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New Orleans bids adieu to legendary archbishop

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NEW ORLEANS -- Thousands of mourners paid their final respects Thursday (Oct. 6) to legendary Archbishop Philip M. Hannan as his casket was slowly lowered beneath the sanctuary of St. Louis Cathedral to rest near eight predecessors.

“We thank God this day for Philip M. Hannan,” current Archbishop Gregory Aymond said after a two-hour, 15-minute funeral. “He whispered to God daily his hopes and his dreams. Then he spoke boldly for the respect of life of the unborn, the dying, the poor and those with disabilities.”

Hannan, 98, died Sept 29, 46 years to the day after his appointment to New Orleans, which he permanently embraced as his adopted city. The native Washingtonian also kept close ties as confidant to the extended Kennedy family.

At the end of the funeral Mass, an honor guard of paratroopers from Hannan’s old World War II outfit, the 82nd Airborne, marched to the head of the center aisle and tipped its regimental flags in tribute.

A trumpeter blew taps from the balcony for the former chaplain who ministered to GIs in the Belgian snow during the Battle of the Bulge.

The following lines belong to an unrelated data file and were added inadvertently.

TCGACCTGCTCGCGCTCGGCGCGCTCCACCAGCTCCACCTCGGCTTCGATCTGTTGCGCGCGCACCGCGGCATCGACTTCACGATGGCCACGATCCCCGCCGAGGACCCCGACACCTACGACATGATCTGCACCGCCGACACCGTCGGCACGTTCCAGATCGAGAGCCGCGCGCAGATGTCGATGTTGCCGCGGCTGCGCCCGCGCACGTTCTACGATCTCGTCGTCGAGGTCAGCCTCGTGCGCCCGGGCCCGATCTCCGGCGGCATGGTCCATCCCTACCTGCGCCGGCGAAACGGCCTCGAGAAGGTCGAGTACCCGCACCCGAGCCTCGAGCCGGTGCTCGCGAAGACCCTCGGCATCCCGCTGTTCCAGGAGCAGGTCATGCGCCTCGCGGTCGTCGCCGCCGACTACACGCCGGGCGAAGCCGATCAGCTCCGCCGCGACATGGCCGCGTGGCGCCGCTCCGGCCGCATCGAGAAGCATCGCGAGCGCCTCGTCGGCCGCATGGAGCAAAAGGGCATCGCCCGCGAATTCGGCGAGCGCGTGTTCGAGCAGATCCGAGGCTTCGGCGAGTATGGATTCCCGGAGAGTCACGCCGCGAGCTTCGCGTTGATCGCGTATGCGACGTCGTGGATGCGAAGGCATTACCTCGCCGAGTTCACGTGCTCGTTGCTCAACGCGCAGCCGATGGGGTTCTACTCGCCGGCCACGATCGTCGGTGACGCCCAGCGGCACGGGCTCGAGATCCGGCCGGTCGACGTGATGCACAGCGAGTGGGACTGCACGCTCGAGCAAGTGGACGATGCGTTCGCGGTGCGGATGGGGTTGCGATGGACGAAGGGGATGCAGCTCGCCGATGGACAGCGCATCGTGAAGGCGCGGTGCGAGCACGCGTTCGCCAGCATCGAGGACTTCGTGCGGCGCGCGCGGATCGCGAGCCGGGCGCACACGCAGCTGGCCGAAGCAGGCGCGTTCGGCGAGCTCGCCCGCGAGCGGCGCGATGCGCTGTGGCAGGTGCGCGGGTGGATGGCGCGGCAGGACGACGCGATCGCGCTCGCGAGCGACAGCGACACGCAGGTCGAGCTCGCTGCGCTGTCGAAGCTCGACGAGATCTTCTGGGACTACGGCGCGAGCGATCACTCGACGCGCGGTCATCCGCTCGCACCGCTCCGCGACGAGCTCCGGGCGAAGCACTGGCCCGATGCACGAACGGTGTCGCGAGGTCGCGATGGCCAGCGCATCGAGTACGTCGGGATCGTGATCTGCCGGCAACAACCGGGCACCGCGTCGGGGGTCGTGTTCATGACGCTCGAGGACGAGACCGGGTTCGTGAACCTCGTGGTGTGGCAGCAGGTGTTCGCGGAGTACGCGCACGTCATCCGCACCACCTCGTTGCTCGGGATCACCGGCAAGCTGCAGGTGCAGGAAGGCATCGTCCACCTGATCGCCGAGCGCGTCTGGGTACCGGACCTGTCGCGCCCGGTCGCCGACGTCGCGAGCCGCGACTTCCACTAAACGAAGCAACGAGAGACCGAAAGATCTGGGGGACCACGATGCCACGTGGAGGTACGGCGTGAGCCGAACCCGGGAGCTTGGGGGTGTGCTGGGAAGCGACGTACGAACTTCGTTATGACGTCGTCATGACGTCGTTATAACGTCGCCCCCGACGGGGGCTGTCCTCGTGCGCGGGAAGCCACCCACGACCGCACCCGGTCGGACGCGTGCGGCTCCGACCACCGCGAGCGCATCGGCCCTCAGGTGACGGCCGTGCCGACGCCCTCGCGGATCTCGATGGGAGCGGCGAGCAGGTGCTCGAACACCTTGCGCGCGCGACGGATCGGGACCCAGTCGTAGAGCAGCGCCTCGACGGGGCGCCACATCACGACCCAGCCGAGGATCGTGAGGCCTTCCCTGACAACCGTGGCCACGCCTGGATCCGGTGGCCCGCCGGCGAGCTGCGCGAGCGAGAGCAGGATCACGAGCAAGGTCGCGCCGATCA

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Some 200 priests and deacons, nearly 20 bishops and a host of local political leaders and clergy turned out to pay their last respects. An overflow crowd stood in Jackson Square to watch the service on a large TV screen.

Twice during the service, Hannan’s own words were read by others. “From my perspective as a priest, I will accomplish in death what I could not in life,” Hannan wrote in a meditation read by Aymond. “Because as priests we are most fully alive when we die.”

[Bruce Nolan writes for The Times-Picayune in New Orleans.]

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